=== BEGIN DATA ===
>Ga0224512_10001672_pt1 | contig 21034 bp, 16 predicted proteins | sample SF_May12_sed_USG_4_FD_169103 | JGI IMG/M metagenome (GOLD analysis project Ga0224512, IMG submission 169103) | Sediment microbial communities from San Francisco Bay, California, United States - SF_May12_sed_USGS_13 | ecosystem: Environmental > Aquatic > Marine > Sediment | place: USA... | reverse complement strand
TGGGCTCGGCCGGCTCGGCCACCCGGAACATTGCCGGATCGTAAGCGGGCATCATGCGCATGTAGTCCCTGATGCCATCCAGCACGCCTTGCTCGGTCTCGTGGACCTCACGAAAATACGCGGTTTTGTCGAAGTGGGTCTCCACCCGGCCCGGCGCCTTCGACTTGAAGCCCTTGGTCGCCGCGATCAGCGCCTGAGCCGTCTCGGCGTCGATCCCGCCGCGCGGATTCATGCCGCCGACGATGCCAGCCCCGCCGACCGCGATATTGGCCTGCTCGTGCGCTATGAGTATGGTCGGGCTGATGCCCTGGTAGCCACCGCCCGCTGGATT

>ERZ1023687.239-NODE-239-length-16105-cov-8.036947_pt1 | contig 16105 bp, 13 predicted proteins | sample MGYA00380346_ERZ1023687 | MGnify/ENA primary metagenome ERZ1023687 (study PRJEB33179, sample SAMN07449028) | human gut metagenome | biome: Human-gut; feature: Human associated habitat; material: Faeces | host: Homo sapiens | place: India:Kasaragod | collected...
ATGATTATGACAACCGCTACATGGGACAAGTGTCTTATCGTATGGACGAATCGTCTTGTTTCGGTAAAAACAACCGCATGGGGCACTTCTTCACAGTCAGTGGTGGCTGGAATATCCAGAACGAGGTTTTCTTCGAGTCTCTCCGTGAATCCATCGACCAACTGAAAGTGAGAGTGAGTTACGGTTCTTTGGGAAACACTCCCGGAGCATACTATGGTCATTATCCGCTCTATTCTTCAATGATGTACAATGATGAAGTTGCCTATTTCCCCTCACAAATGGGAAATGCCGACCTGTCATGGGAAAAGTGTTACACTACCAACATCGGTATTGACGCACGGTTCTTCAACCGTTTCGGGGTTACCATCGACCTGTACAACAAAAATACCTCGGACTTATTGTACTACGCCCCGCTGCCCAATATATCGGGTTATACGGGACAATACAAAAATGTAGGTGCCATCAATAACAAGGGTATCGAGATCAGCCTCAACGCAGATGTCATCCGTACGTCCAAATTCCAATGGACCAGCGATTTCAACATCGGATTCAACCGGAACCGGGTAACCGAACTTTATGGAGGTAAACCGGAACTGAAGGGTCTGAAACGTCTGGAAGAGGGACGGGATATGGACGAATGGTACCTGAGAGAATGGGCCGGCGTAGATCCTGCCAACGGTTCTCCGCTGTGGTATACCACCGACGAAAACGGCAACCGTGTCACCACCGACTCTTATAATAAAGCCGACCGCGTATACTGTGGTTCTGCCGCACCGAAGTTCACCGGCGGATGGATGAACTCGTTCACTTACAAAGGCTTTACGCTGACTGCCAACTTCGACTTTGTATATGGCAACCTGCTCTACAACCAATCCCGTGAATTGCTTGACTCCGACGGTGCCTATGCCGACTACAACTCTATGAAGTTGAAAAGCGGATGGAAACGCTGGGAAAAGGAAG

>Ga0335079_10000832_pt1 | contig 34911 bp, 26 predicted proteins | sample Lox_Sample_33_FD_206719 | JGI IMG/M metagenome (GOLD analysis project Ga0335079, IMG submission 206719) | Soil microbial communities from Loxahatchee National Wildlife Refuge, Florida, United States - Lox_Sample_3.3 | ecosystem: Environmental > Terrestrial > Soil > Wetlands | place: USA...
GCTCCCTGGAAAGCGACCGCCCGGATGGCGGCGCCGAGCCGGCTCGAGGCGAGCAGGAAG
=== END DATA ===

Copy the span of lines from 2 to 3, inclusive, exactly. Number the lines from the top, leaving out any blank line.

TGGGCTCGGCCGGCTCGGCCACCCGGAACATTGCCGGATCGTAAGCGGGCATCATGCGCATGTAGTCCCTGATGCCATCCAGCACGCCTTGCTCGGTCTCGTGGACCTCACGAAAATACGCGGTTTTGTCGAAGTGGGTCTCCACCCGGCCCGGCGCCTTCGACTTGAAGCCCTTGGTCGCCGCGATCAGCGCCTGAGCCGTCTCGGCGTCGATCCCGCCGCGCGGATTCATGCCGCCGACGATGCCAGCCCCGCCGACCGCGATATTGGCCTGCTCGTGCGCTATGAGTATGGTCGGGCTGATGCCCTGGTAGCCACCGCCCGCTGGATT

>ERZ1023687.239-NODE-239-length-16105-cov-8.036947_pt1 | contig 16105 bp, 13 predicted proteins | sample MGYA00380346_ERZ1023687 | MGnify/ENA primary metagenome ERZ1023687 (study PRJEB33179, sample SAMN07449028) | human gut metagenome | biome: Human-gut; feature: Human associated habitat; material: Faeces | host: Homo sapiens | place: India:Kasaragod | collected...